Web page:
Could this be the next Berkshire?
By following Warren Buffett's strategy in this often overlooked sector, one company has managed to outpace the market year after year.
One hundred seventy thousand dollars.
That's roughly how much one share of Berkshire Hathaway Class A (BRK.A) stock is selling for these days.
Imagine if you had been one of the fortunate few to invest in Warren Buffett's young company back in 1967, when shares were trading for $20.50. Right now, you would be sitting on a total nominal gain of 829,460%.
But nowadays, Berkshire has, to some degree, become a victim of its own success. Buffett has often said that the company's current size ($278 billion market cap) has made future growth more difficult.
"Size is the anchor of performance. There is no question about it," Buffett has said. "It doesn't mean you can't do better than average as you get larger, but the margin shrinks."
Of course, having too much money is a problem most of us would like to have. And I certainly don't mean to imply that Berkshire is a bad investment.
But it does prompt a question: Are there any other publicly traded companies that could be the next Berkshire? Are there any companies currently on the market that share Buffett and partner Charlie Munger's penchant for value investing, long-term holdings and the use of insurance float to generate big returns?
While many investing firms have sought to imitate Berkshire's success over the years, I'd like to tell you about one company in particular that's on track to follow the same path.
Like Berkshire, Alleghany Corp. (Y) is an investment holding company that uses a value-oriented strategy to acquire interests in businesses and equity holdings. And, like Berkshire, it generally holds these investments for long-term periods. Through subsidiaries such as RSUI Group, Capitol Transamerica, Pacific Compensation and Transatlantic Holdings, the company sells specialty insurance and property-casualty insurance.
In 2012, the company gained exposure to the reinsurance industry through its acquisition of Transatlantic Holdings. Alleghany also owns real estate and minority stakes in energy-related companies.
While its $6.4 billion market cap is much smaller than Berkshire's, Alleghany uses a similar strategy to generate returns. It collects insurance premiums paid by customers and invests this money (called float) for its own benefit. This is the same strategy that Berkshire has successfully employed for years through such insurance holdings as GEICO and General Re.
StreetAuthority's Amy Calistri has covered the profitable opportunities from this ingenious investing strategy many times. In her October 2012 issue of Stock of the Month, she wrote:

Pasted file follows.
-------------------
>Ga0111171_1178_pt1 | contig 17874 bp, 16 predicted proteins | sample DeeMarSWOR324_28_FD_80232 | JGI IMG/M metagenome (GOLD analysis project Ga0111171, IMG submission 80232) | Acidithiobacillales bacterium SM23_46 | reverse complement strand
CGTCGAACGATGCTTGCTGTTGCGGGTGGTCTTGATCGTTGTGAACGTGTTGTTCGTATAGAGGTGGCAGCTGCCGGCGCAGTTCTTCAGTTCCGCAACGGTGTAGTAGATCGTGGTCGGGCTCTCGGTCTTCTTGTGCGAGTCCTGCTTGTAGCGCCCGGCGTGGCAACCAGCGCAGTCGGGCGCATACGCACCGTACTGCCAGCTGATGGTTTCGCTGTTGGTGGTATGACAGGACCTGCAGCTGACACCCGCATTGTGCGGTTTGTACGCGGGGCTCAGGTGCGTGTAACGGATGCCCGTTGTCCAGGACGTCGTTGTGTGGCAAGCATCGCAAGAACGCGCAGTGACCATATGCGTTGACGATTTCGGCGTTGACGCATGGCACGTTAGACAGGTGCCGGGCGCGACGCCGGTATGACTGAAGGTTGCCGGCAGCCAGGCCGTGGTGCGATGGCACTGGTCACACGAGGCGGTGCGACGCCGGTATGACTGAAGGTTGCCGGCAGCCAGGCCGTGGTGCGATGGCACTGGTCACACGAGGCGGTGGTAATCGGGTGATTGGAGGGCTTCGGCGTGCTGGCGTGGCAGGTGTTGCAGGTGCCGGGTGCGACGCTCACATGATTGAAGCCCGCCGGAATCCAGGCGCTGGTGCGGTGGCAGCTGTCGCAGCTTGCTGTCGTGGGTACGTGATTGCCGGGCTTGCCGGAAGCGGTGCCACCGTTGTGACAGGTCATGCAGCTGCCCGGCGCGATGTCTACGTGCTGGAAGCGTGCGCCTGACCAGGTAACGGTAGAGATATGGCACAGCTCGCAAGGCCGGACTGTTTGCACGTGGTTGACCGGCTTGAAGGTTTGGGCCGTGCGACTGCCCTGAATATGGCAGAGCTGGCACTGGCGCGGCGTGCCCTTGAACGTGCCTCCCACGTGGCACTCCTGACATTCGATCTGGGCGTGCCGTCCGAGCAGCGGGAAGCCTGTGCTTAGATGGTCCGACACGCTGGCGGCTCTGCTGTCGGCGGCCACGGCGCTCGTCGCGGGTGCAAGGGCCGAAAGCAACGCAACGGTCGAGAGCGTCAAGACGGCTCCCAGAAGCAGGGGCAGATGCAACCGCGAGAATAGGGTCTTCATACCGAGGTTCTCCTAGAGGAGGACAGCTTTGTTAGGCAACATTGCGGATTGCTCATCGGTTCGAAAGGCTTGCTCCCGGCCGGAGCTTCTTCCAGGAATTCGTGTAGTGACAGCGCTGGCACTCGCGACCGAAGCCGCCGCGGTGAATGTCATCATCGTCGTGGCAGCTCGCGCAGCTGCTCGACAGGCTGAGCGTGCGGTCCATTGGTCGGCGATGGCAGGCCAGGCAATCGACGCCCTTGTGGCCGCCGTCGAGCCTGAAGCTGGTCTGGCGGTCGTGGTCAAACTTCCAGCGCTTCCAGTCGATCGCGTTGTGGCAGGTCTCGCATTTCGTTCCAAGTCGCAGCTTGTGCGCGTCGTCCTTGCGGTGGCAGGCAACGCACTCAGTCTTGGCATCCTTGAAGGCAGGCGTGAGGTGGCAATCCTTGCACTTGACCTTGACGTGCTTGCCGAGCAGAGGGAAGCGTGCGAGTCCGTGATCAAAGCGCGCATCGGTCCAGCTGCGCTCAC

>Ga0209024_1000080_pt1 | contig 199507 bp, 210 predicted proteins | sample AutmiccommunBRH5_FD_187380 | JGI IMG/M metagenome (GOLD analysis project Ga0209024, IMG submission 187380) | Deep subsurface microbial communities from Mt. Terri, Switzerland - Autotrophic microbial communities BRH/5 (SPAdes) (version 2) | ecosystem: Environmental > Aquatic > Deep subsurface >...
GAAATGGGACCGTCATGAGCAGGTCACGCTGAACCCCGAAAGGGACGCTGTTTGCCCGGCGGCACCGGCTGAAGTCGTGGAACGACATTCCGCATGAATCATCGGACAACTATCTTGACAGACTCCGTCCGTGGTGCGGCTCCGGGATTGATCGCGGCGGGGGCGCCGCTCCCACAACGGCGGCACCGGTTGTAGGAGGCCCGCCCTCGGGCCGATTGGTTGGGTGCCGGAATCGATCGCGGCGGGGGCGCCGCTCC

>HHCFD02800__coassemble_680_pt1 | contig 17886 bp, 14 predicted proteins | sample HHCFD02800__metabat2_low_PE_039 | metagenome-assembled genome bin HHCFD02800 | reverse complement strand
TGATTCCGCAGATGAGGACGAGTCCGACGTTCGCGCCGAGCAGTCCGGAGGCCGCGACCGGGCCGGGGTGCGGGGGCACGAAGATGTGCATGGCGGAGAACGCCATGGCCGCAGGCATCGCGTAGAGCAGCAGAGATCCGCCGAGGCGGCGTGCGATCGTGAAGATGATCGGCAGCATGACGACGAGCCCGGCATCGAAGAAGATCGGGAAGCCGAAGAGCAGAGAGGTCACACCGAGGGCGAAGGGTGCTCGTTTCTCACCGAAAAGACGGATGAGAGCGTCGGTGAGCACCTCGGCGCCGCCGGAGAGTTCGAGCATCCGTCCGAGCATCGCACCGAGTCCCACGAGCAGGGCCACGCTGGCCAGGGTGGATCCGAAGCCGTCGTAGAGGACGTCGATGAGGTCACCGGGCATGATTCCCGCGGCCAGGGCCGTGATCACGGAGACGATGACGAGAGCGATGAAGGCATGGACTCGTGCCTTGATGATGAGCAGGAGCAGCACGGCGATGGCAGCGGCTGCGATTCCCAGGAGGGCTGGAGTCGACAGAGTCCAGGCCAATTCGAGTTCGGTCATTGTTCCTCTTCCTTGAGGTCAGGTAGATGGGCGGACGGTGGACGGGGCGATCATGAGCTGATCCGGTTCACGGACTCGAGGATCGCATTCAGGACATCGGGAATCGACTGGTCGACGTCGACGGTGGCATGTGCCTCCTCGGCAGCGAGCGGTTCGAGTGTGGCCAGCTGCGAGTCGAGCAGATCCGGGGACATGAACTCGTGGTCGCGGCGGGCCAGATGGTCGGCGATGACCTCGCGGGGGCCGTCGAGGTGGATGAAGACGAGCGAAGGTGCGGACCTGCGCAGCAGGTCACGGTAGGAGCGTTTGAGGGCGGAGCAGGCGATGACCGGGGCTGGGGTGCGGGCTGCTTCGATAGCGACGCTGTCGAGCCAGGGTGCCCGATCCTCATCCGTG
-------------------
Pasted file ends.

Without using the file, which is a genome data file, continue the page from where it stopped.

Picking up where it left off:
"Reinsurance companies profit by collecting more premiums than they pay out in claims. But they can make much more money if they invest those premiums wisely."Alleghany's recent acquisition of Transatlantic Holdings has produced exceptional returns. The company doubled pretax earnings for the first quarter of this year compared with the same period last year. Core specialty insurance holding RSUI Group reported underwriting income of $57 million, up 30% from the year before.
At the close of 2012, Alleghany reported common stockholders' equity per share of $379.13, a 10.8% increase over the previous year.
These results come in spite of significant losses due to Hurricane Sandy, which cost the company a reported $268 million in claims.
For the five-year period that ended Dec. 31, 2012, the company reported that common stockholders' equity per share increased at a compound annual rate of 6.1%, compared with a compound annual rate of return of 1.6% for the S&P 500 ($INX) over the same time.
The company is trading at a forward price-to-earnings ratio of 12 and a price-to-book ratio of 1.0. Analysts predict annual revenue to grow at a rate of 6% over the next seven years. Return on equity is forecast at 10% in the short term but should rise to 12% once the Transatlantic acquisition is fully integrated.
The firm uses growth in book value as the metric for compensation in the form of restricted stock. This system helps keep management's interests aligned with shareholders'.
Management has also indicated that it plans to begin making private equity investments, which, if done correctly, could lead to additional growth opportunities.
Risks to consider: To finance the Transatlantic deal, Alleghany issued roughly $2.7 billion worth of stock. While the deal appears to have been a success, issuing new shares to pay for acquisitions (as opposed to using existing capital) can be a risky proposition if the deal doesn't work as planned. In this respect, the company differs significantly from the strategy employed by Berkshire, which doesn't issue new shares to fund an acquisition.